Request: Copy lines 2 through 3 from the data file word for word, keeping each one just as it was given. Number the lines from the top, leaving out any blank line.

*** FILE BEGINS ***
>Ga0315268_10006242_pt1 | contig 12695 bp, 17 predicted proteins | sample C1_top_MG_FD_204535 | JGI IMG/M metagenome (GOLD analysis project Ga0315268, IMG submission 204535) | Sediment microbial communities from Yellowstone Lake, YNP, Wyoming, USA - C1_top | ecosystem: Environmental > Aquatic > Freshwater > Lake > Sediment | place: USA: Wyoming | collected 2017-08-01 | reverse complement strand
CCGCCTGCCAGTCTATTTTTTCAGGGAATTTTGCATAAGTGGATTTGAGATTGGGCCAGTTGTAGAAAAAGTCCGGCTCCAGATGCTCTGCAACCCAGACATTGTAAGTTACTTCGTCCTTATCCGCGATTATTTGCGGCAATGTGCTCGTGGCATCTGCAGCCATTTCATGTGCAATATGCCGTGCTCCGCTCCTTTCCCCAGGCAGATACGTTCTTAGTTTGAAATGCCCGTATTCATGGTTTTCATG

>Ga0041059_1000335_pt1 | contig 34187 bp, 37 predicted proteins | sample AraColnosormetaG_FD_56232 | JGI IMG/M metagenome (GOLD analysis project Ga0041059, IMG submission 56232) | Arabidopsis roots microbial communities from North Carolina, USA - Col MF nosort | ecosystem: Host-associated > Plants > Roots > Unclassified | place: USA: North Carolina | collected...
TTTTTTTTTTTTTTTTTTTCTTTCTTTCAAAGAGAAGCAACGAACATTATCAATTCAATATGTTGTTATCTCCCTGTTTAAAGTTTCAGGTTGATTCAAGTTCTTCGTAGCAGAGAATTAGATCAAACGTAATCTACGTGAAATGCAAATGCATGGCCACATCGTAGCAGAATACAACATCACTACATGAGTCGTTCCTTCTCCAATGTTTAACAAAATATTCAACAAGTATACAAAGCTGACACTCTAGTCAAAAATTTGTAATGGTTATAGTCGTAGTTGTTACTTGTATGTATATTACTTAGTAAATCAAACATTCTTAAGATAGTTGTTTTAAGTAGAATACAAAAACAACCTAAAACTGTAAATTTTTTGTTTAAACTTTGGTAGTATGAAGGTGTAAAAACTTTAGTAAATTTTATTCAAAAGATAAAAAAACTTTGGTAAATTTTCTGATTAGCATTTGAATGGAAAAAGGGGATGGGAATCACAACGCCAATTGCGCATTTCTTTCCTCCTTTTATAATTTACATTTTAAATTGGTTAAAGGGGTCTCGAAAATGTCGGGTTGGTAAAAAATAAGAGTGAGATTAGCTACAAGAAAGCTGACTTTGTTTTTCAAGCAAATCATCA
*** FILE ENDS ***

CCGCCTGCCAGTCTATTTTTTCAGGGAATTTTGCATAAGTGGATTTGAGATTGGGCCAGTTGTAGAAAAAGTCCGGCTCCAGATGCTCTGCAACCCAGACATTGTAAGTTACTTCGTCCTTATCCGCGATTATTTGCGGCAATGTGCTCGTGGCATCTGCAGCCATTTCATGTGCAATATGCCGTGCTCCGCTCCTTTCCCCAGGCAGATACGTTCTTAGTTTGAAATGCCCGTATTCATGGTTTTCATG

>Ga0041059_1000335_pt1 | contig 34187 bp, 37 predicted proteins | sample AraColnosormetaG_FD_56232 | JGI IMG/M metagenome (GOLD analysis project Ga0041059, IMG submission 56232) | Arabidopsis roots microbial communities from North Carolina, USA - Col MF nosort | ecosystem: Host-associated > Plants > Roots > Unclassified | place: USA: North Carolina | collected...